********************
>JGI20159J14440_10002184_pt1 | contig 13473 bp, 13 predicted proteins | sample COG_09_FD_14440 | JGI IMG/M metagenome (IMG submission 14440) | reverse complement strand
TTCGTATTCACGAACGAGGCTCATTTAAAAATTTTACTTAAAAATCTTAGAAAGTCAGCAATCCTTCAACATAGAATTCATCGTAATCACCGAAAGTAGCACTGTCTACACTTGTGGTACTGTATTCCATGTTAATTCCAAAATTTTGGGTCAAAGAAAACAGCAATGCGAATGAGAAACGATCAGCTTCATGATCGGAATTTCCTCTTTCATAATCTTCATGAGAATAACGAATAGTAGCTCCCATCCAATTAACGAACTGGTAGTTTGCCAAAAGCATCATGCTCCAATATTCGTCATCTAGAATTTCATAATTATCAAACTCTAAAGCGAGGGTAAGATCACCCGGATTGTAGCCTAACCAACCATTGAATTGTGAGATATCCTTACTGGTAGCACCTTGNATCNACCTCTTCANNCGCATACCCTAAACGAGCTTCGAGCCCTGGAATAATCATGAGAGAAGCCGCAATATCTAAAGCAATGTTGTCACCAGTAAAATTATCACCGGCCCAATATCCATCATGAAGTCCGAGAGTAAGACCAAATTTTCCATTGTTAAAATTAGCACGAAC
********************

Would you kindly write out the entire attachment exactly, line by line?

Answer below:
>JGI20159J14440_10002184_pt1 | contig 13473 bp, 13 predicted proteins | sample COG_09_FD_14440 | JGI IMG/M metagenome (IMG submission 14440) | reverse complement strand
TTCGTATTCACGAACGAGGCTCATTTAAAAATTTTACTTAAAAATCTTAGAAAGTCAGCAATCCTTCAACATAGAATTCATCGTAATCACCGAAAGTAGCACTGTCTACACTTGTGGTACTGTATTCCATGTTAATTCCAAAATTTTGGGTCAAAGAAAACAGCAATGCGAATGAGAAACGATCAGCTTCATGATCGGAATTTCCTCTTTCATAATCTTCATGAGAATAACGAATAGTAGCTCCCATCCAATTAACGAACTGGTAGTTTGCCAAAAGCATCATGCTCCAATATTCGTCATCTAGAATTTCATAATTATCAAACTCTAAAGCGAGGGTAAGATCACCCGGATTGTAGCCTAACCAACCATTGAATTGTGAGATATCCTTACTGGTAGCACCTTGNATCNACCTCTTCANNCGCATACCCTAAACGAGCTTCGAGCCCTGGAATAATCATGAGAGAAGCCGCAATATCTAAAGCAATGTTGTCACCAGTAAAATTATCACCGGCCCAATATCCATCATGAAGTCCGAGAGTAAGACCAAATTTTCCATTGTTAAAATTAGCACGAAC